A review of seizure records revealed an increase in illegal ivory exports from Japan, especially from 2011 onwards. A total of over 2.42 t of ivory were seized as illegal exports from Japan, mostly by Chinese law enforcement authorities, between 2011 and 2016, comprising of 1.66 t of raw ivory and 764 kg of worked ivory. In contrast, seizures concerning illegal imports totalled only 7 kg of raw ivory and 36 kg of worked ivory. A very low number of seizures were actually made by Japanese authorities (only 22 cases over the six-year period 2011–2016). Overall, the illegal ivory trade activities captured in the ETIS data indicated a one-way trend in which ivory commodities were illegally  exported from Japan to China, representing 95% of all illegal export by weight. The involvement of transnational criminal networks in the smuggling of ivory out of Japan is now clearly evident, for example, the case surrounding the seizure of 804.4 kg of ivory in 2015 which led to 16 arrests by the Beijing Forest Police (TRAFFIC, 2015a). Japanese online platforms were further found to be exploited for purchasing worked ivory products, with the most recent seizure made by China’s Customs authority in 2016 involving 1,639 pieces of worked ivory and carved tusks, weighing 101.4 kg in total; these products were reportedly purchased from Japanese e-commerce sites and exported illegally to China (Changcheng Web, 2016). At the same time, the trend in CITES-reported trade did not show an increase in legal ivory re-exports from Japan in recent years, in contrast to the rising trend in such re-export incidents detected for the EU and the UK (Lau et al., 2016), suggesting further that Japan’s ivory export is likely happening largely through illegal trade routes and not with the benefit of CITES documentations.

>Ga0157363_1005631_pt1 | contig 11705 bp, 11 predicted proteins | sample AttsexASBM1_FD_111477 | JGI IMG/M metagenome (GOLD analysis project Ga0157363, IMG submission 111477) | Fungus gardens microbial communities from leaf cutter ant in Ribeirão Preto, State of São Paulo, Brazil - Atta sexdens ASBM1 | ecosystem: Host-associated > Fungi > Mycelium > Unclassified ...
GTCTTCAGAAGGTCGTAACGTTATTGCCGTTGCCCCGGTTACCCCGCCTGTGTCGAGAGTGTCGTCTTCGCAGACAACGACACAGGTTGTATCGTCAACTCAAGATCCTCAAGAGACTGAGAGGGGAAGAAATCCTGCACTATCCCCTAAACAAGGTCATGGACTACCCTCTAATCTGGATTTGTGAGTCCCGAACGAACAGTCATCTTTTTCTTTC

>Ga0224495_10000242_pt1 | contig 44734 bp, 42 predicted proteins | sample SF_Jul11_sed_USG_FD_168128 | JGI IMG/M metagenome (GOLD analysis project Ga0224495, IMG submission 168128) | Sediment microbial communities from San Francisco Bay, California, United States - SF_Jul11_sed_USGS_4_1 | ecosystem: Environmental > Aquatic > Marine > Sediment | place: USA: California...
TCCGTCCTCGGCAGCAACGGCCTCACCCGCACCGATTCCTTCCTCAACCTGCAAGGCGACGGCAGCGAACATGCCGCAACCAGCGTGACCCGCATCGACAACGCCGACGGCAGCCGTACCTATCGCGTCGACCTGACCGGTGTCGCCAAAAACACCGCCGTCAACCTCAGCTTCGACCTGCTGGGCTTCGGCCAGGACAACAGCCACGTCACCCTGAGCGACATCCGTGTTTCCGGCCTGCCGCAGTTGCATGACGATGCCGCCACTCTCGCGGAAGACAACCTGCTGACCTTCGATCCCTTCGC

Reviewing domestic illegal trade cases for this report highlighted serious issues with the illegal trade in unregistered tusks. Two of the most recent cases, in June and August 2017, exposed regular purchasing of a large number of privately-held unregistered tusks by major antiques companies, involving 39 suspects and 27 tusks seized in total (TRAFFIC, 2017b; WWF Japan, 2017b). These acts underscored gaps in law enforcement effectiveness despite the stricter penalties that were introduced in 2013 (TRAFFIC, 2013) and lax government oversight considering that both of these companies had “notified” the Ministry of Economy, Industry and Trade (METI) of their engagement
in the ivory trade as required by law. The lack of judicial and investigative follow-through for domestic illegal trade cases was also evident, for example, the two illegal ivory trade cases that occurred in 2017 have both ended in non-prosecution and were not followed by background investigation to clarify any links to international illegal trade (WWF Japan, 2017b). Surveys of physical ivory markets were conducted in the cities of Tokyo, Osaka, and Kyoto,